Revising the record: Postmortem testing in California has revealed that the coronavirus was spreading—and killing—earlier than previously thought. A 57-year-old woman from San Jose, California, who passed away on Feb. 6 is now the first known death in the U.S. from Covid-19, Paige St. John, Melanie Mason and Matt Hamilton report for the Los Angeles Times. Santa Clara County Health Director Dr. Sara Cody told the Times that she believes the novel coronavirus was circulating in the San Francisco Bay Area as early as January. Researchers from Northeastern University believe that hidden outbreaks were spreading undetected in multiple U.S. cities, including Boston, Chicago and Seattle by early February, Benedict Carey and James Glanz report for The New York Times. As of March 1, there were just 23 confirmed cases in the U.S., but according to the Northeastern model, there could have been as many as 28,000 cases at that time.

  • Also: Elizabeth Warren’s oldest brother died from coronavirus earlier this week, the Massachusetts senator announced on Twitter. Donald Reed Herring of Norman, Oklahoma, a career Air Force officer, was 86.


Cruising by: Even after the Diamond Princess cruise ship was sequestered in Japan because of a coronavirus outbreak that sickened hundreds and killed at least eight people, the cruise industry sailed merrily on, assuring customers (who were denied refunds for upcoming trips) that it was safe to travel. After realizing that no global health body or regulatory agency is keeping track of how many cruise ship passengers or crew have gotten sick or died from coronavirus, the Miami Herald created a database of their own. So far, reporters have found that at least 2,592 people have tested positive for Covid-19 during or directly after a cruise, and at least 65 have died – and those figures could grow as more cases are identified. According to the database, more than 900 crew members have been infected and at least 11 have died.

What happens in Vegas: Las Vegas Mayor Carolyn Goodman has now joined the ranks of public officials in a rush to reopen the economy in the midst of a pandemic. As Allyson Chiu writes in The Washington Post, the Mayor appeared on Tuesday with MSNBC’s Katy Tur and then Wednesday with CNN’s Anderson Cooper, expounding on her plan to reopen the city’s casinos and hotels with no guidelines in place to ensure safety. Goodman has apparently been angling to be a testing ground for a while now. “We offered to be a control group,” she told Cooper. “I did offer. It was turned down.” At one point Cooper, visibly dumbfounded, responded to Goodman’s assertions with, “Wow, that’s really ignorant.”

  • Also: Even President Trump has come out against another hasty plan to reopen businesses as soon as this week, this one from Georgia Gov. Brian Kemp. But the president is going to let Kemp do what he wants: “So do I agree with him? No, but I respect him and I will let him make his decision,” Trump said at a White House press conference. “Would I do that? No … But I’m going to let him make his decision, but I told him, I totally disagree.”


Reopen sesame: You wouldn’t think that an indoor space where sweat flies and heavy breathing is the norm would be a priority to reopen during a pandemic—yet somehow gyms made it onto a select list of businesses and institutions that could reopen first. According to reporting by CNN, this was the result of a few well-connected people with interests in the fitness industry putting in a few words with the Trump administration. “We just really lucked out and were able to get our message into a couple of the right people’s hands,” Meredith Poppler, a top official at the International Health, Racquet and Sportsclub Association, the industry’s main trade group, told CNN reporters. Health care experts worry that gyms could make the ongoing epidemic worse. “How are they going to make sure that people work out where they’re six feet apart from each other at all times?” asked Dr. Saju Mathew, a family medicine specialist in Atlanta, Georgia, who studied public health at Emory University. “Are they going to only let people stagger in? I just have a lot of health and safety concerns. And then locker rooms could be even a bigger issue.”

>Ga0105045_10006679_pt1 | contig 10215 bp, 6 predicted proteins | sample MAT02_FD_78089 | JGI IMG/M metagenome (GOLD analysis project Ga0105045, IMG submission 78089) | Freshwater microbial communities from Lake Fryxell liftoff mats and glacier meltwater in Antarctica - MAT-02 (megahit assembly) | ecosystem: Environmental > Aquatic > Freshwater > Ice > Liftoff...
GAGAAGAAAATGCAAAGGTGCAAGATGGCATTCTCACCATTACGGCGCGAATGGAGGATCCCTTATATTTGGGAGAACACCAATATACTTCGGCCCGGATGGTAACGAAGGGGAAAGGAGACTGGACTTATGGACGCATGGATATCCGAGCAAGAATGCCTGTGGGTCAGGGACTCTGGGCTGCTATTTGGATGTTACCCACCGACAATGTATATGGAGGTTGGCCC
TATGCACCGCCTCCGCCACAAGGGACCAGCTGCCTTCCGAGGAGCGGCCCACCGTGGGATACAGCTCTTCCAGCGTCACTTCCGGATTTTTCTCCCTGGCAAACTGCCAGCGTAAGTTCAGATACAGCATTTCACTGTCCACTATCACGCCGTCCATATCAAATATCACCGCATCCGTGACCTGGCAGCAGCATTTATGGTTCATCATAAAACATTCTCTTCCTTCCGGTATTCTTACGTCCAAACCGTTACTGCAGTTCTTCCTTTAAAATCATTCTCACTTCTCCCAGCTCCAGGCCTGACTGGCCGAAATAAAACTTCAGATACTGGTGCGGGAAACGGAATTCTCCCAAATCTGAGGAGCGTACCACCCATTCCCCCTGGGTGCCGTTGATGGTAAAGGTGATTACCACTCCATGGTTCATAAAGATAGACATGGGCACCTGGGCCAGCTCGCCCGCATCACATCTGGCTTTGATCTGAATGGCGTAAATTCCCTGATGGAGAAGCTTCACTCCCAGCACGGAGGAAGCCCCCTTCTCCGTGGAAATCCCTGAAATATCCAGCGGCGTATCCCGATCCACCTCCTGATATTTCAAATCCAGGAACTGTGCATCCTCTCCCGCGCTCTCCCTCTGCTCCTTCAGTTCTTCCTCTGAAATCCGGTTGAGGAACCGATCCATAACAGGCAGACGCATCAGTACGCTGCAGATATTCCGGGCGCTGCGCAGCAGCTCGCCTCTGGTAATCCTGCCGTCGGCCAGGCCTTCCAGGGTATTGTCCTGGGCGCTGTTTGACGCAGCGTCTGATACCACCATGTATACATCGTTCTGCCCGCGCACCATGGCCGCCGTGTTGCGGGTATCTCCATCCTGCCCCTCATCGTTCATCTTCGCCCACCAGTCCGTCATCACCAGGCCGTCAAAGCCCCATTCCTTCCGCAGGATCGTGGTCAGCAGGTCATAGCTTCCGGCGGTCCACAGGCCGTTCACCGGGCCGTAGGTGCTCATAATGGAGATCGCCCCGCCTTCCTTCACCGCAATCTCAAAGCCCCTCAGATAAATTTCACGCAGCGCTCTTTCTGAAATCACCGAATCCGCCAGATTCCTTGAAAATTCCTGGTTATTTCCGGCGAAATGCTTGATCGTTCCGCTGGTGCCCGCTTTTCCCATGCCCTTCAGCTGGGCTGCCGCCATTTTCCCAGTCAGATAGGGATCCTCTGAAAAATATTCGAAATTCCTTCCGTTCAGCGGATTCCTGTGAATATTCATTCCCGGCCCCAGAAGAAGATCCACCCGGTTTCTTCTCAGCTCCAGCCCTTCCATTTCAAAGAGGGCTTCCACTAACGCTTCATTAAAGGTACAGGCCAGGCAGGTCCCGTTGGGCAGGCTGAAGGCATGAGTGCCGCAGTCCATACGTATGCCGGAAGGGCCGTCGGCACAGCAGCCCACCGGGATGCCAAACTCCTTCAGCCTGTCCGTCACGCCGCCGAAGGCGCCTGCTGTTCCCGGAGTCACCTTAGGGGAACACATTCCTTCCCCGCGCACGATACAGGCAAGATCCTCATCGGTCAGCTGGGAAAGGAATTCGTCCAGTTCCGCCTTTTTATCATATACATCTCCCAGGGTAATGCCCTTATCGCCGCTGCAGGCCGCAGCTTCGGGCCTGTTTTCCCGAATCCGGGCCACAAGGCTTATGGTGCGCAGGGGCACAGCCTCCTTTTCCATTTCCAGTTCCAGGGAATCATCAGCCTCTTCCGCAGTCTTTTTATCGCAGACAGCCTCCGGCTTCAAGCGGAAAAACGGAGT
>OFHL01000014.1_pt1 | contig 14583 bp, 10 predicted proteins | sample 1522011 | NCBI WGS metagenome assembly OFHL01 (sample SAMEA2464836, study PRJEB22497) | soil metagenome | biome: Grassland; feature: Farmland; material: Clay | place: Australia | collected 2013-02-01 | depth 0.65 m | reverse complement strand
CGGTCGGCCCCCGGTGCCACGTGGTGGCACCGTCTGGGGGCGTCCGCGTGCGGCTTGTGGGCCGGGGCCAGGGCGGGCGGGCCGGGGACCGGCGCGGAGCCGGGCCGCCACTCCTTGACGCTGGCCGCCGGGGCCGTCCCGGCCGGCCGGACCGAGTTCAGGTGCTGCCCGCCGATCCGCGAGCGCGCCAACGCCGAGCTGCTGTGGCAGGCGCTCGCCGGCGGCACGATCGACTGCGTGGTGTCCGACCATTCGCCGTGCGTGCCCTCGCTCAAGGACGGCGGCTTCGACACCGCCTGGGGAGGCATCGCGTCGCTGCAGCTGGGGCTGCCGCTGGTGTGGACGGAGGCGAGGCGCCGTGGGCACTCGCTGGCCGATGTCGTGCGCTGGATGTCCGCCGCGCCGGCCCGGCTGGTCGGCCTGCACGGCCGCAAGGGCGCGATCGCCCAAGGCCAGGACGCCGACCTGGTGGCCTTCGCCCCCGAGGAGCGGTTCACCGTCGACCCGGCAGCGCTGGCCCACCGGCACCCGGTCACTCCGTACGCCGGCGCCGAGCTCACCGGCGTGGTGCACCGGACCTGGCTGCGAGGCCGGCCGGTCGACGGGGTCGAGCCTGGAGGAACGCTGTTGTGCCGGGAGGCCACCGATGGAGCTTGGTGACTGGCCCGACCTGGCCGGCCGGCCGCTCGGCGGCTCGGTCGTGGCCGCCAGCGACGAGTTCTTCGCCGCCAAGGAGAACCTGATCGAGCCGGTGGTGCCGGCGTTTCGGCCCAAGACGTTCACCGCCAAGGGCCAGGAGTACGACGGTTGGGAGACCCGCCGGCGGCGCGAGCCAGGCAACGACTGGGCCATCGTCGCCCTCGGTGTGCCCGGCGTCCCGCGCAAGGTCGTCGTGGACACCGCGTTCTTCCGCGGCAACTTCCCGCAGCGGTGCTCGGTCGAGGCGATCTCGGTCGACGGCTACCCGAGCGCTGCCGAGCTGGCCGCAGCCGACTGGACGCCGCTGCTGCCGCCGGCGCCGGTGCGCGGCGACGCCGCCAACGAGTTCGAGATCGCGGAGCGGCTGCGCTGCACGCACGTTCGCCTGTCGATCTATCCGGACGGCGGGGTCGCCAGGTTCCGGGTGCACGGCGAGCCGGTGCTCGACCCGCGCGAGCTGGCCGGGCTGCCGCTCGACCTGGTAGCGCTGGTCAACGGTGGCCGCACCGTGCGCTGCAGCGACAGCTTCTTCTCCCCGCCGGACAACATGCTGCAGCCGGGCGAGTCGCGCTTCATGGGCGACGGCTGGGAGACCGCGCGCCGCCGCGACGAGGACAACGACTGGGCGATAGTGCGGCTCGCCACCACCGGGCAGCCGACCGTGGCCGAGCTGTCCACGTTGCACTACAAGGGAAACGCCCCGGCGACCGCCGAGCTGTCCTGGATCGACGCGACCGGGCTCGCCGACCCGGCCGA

• Also: On the other hand, for Slate, Henry Grabar makes the case for reopening beaches and parks, arguing that we might be safer outdoors after all.


28 days later: For four weeks, more than 40 workers in Pennsylvania lived in a factory producing the raw material needed to make personal protective equipment for doctors and other frontline workers, Meagan Flynn writes for The Washington Post. The men worked 12-hour shifts daily for four weeks straight, producing 40 million pounds of polypropylene for face masks and surgical gowns.


Pigs to slaughter: Animal processing plants across the country have closed or reduced operations as a result of coronavirus outbreaks, leaving farmers in a difficult position, writes Paul Hammel of the Omaha World-Herald: sell animals for rock-bottom prices or, worse, euthanize pigs they can’t sell to cut their losses. “I know producers who are saying: ‘You’ve got to take my pigs, I’ve got nowhere to go. I’m going to lose my farm,’ ” Jim Bartling, a hog farmer, told the World-Herald. “It’s a pretty desperate situation.” Small producers are probably getting hit hardest, because the larger players generally have contracts with packinghouses, whereas smaller operators sell their animals on the cash market—and if nobody is buying, they’re stuck. Industry groups like the Nebraska Cattlemen have also asked for a federal investigation into the disparity between the sky-high meat prices in the grocery store and the bottomed out prices producers are getting.

Jessica McKenzie is an independent journalist. Find more of her work at

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